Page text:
South Korean Unification Ministry via Getty Images
The head of North Korea's working-level delegation to family reunions crosses the military demarcation line for a meeting as North Korean soldiers stand guard at border village of Panmunjom on Friday. It has been three years since the last official reunions of Korean families separated during the 1950-1953 Korean War.
SEOUL, South Korea -- North and South Korea agreed Friday to allow reunions next month of families separated by the 1950-53 Korean War, the first such meetings in three years and the latest conciliatory gesture from the North after a spring that saw it threaten Seoul and Washington with missile strikes and nuclear war.
A hundred people from each country will be allowed to meet family members from Sept. 25 to 30 at North Korea's Diamond Mountain resort, South Korea's Unification Ministry, which is responsible for relations with the North, said in a statement.
Forty people from each side will also be allowed to hold talks by video conference on Oct. 22 and 23, and the countries agreed to meet later to discuss possible November reunions.
There was immense relief in Seoul that people who have often languished for decades with little or no word about loved ones in North Korea will at last have a chance to meet and that Pyongyang's threats and warlike rhetoric have died down — but also wariness and deep mistrust.
Analysts say North Korea often follows provocations with charm offensives meant to win much-needed aid and diplomatic concessions.
AFP - Getty Images
North Koreans (on bus) wave to their South Korean relatives as they bid farewell following a three-day family reunion meeting at the Mount Kumgang resort on the North's southeastern coast, near the border, on November 1, 2010.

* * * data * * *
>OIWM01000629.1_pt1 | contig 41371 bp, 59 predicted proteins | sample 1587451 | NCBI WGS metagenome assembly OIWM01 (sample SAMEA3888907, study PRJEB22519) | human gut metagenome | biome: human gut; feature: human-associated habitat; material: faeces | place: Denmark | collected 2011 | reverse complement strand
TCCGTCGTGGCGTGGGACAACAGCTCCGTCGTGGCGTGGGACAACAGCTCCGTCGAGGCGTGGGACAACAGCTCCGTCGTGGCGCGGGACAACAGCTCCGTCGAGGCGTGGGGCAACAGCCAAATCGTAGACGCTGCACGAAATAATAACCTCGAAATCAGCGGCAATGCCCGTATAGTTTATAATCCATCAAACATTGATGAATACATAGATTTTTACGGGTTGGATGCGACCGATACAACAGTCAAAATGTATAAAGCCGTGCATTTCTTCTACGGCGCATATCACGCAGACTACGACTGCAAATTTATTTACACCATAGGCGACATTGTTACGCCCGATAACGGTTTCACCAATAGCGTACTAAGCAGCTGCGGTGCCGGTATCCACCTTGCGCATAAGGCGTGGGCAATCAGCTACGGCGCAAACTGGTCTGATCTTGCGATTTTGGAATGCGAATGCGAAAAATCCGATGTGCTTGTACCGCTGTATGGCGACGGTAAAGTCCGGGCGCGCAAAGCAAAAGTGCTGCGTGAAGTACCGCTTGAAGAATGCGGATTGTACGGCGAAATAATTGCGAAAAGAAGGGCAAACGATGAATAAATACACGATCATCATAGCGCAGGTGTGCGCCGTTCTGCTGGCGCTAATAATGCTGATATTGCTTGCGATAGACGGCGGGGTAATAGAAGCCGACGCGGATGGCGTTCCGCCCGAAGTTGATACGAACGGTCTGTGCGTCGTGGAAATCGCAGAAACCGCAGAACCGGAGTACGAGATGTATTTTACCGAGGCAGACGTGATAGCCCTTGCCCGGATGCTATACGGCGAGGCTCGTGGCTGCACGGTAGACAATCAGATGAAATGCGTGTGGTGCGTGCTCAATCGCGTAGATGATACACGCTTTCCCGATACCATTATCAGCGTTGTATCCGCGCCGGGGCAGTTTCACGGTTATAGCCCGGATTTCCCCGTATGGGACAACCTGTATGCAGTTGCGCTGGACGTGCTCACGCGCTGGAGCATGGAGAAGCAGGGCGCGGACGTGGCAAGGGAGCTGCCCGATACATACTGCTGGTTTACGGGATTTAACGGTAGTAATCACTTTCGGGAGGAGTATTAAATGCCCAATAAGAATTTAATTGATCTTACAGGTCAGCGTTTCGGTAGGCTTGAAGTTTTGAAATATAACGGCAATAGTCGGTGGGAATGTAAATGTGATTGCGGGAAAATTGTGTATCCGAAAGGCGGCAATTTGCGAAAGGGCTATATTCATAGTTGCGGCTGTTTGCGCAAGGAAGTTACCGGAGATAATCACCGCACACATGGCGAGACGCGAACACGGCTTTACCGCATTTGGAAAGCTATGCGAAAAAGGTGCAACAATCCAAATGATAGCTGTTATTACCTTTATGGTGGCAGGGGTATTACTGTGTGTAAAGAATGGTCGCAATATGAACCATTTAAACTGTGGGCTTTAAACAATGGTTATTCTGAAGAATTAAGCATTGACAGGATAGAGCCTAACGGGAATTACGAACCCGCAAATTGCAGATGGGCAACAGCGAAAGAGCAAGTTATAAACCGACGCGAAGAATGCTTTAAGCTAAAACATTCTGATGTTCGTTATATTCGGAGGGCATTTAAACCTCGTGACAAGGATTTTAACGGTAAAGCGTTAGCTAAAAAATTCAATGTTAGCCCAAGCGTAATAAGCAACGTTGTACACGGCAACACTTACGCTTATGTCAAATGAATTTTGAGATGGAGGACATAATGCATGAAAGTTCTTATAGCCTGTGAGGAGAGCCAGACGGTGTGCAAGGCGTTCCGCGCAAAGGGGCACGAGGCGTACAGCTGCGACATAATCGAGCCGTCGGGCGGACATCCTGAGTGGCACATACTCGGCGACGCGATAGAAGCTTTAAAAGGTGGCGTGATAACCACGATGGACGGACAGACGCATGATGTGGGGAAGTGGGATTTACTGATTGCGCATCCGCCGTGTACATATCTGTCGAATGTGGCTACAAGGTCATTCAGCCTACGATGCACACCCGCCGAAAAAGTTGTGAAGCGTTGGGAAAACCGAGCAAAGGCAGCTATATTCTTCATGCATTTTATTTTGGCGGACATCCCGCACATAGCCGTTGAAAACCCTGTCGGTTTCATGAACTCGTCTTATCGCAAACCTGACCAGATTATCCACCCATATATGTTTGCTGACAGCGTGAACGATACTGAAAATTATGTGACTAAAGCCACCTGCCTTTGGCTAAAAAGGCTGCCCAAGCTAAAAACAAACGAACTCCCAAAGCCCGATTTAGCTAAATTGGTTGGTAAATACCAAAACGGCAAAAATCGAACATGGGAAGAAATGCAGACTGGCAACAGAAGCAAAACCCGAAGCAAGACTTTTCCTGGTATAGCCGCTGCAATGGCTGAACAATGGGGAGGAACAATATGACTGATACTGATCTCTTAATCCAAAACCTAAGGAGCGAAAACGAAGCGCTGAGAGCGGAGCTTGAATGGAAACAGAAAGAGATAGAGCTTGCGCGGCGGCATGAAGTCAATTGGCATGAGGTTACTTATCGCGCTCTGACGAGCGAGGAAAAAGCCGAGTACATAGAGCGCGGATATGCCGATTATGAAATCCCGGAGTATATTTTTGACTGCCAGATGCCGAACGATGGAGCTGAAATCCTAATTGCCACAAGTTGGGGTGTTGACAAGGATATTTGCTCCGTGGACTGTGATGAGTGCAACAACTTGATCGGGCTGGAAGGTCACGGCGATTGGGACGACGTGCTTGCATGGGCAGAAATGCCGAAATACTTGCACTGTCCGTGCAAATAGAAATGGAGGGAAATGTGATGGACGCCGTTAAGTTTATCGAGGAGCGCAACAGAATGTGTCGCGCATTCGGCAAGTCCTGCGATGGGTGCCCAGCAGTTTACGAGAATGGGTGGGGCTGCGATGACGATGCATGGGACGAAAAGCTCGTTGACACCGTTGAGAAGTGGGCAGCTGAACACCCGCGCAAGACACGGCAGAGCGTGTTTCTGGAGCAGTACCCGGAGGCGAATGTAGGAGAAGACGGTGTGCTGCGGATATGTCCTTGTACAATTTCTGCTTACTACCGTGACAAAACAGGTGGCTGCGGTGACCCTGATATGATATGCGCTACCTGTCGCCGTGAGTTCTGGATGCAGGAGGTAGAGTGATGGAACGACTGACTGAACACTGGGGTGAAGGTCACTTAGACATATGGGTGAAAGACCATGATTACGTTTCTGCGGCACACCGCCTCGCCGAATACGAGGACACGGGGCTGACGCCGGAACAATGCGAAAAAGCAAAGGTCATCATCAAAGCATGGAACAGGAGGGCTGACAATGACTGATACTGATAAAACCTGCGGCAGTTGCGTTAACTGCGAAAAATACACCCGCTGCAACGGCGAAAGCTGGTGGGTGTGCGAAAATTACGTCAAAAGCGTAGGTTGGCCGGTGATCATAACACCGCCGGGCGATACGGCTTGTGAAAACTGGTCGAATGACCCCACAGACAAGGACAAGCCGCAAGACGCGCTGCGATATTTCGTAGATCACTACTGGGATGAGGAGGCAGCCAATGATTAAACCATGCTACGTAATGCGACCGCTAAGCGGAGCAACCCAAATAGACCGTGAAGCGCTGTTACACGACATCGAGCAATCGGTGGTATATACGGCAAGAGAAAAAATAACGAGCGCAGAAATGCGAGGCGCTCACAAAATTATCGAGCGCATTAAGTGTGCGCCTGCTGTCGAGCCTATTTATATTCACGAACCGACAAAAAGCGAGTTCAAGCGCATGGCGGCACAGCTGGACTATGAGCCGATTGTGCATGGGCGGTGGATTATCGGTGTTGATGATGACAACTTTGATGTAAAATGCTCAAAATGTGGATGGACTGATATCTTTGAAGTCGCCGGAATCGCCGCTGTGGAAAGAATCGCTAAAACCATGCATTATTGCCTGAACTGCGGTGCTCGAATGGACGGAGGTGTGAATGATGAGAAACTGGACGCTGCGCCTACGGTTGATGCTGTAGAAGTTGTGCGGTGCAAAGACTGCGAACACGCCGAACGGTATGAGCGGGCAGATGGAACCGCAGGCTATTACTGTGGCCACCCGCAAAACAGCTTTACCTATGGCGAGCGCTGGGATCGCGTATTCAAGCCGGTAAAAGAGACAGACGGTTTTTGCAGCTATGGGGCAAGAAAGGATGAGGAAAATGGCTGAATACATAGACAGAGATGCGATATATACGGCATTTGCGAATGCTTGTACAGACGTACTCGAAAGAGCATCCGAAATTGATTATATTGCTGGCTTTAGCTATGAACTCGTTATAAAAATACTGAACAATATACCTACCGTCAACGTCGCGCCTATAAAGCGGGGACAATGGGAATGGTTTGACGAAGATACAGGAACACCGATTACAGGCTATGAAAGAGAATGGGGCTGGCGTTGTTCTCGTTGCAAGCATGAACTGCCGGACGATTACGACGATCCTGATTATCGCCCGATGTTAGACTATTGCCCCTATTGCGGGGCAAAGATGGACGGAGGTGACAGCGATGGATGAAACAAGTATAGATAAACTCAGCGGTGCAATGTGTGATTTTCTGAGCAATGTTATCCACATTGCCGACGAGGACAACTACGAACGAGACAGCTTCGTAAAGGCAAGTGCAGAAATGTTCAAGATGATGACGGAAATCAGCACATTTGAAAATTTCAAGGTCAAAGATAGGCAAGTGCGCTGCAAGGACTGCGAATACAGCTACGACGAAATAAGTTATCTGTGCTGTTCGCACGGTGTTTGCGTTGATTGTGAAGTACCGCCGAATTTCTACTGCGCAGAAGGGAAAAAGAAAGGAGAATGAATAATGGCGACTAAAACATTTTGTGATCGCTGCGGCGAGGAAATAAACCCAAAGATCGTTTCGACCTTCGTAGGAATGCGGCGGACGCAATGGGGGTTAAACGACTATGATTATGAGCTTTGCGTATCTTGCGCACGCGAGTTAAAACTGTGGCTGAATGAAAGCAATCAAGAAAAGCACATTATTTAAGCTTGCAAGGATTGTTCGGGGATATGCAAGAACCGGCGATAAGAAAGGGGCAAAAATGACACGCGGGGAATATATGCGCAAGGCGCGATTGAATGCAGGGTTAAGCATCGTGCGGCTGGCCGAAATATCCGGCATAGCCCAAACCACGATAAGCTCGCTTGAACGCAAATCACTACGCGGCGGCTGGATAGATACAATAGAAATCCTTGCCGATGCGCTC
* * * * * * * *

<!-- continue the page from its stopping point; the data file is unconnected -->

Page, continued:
Millions of families have been separated since the Korean War, which saw huge movements of refugees in both directions. Most don't even know whether their relatives are still alive because the two countries bar citizens from exchanging mail, phone calls and email.
South Koreans who want to meet relatives must apply for a permit, and a lottery is used to decide who will meet their relatives. Most of the people applying for permits are over 70, and nearly 56,000 of the roughly 129,000 applicants have died.
Each of the past reunions brought together weeping family members who embraced each other, desperate for details and news. They were separated again a few days later. No Korean has received a second chance to meet their relatives, according to South Korean Red Cross officials.
The two Koreas also agreed Friday to work toward a "fundamental resolution" of the issue of separated families by making the reunions regular events, allowing families to exchange letters and allowing them to find out whether their loved ones are still alive, the Unification Ministry said.
As North Korea has toned down its animosity in recent weeks, the rival Koreas have also pushed closer to reopening a jointly run factory park in the North that Pyongyang pulled out of in April as part of its weeks-long furious response to U.N. sanctions over its February nuclear test and to annual military drills by Seoul and Washington.
North Korea has proposed another set of talks on resuming lucrative, jointly run tours to Diamond Mountain.
As chief Asia photographer for the Associated Press, David Guttenfelder has had unprecedented access to communist North Korea. Here's a rare look at daily life in the secretive country.
Analysts in South Korea have said that North Korea's concessions are an attempt to resume tours to Diamond Mountain, which would bring the impoverished nation a crucial source of legitimate hard currency. The mountain tours were suspended after the 2008 shooting death of a South Korean tourist at the resort.
The president of the International Committee of the Red Cross, Peter Maurer, is visiting the two Koreas to discuss the family reunions and other humanitarian issues. He was in Pyongyang for a four-day trip and is to travel to Seoul on Sunday after a visit to China.
The Korean Peninsula remains technically at war because the two sides signed an armistice, or truce, but there's no formal peace treaty.
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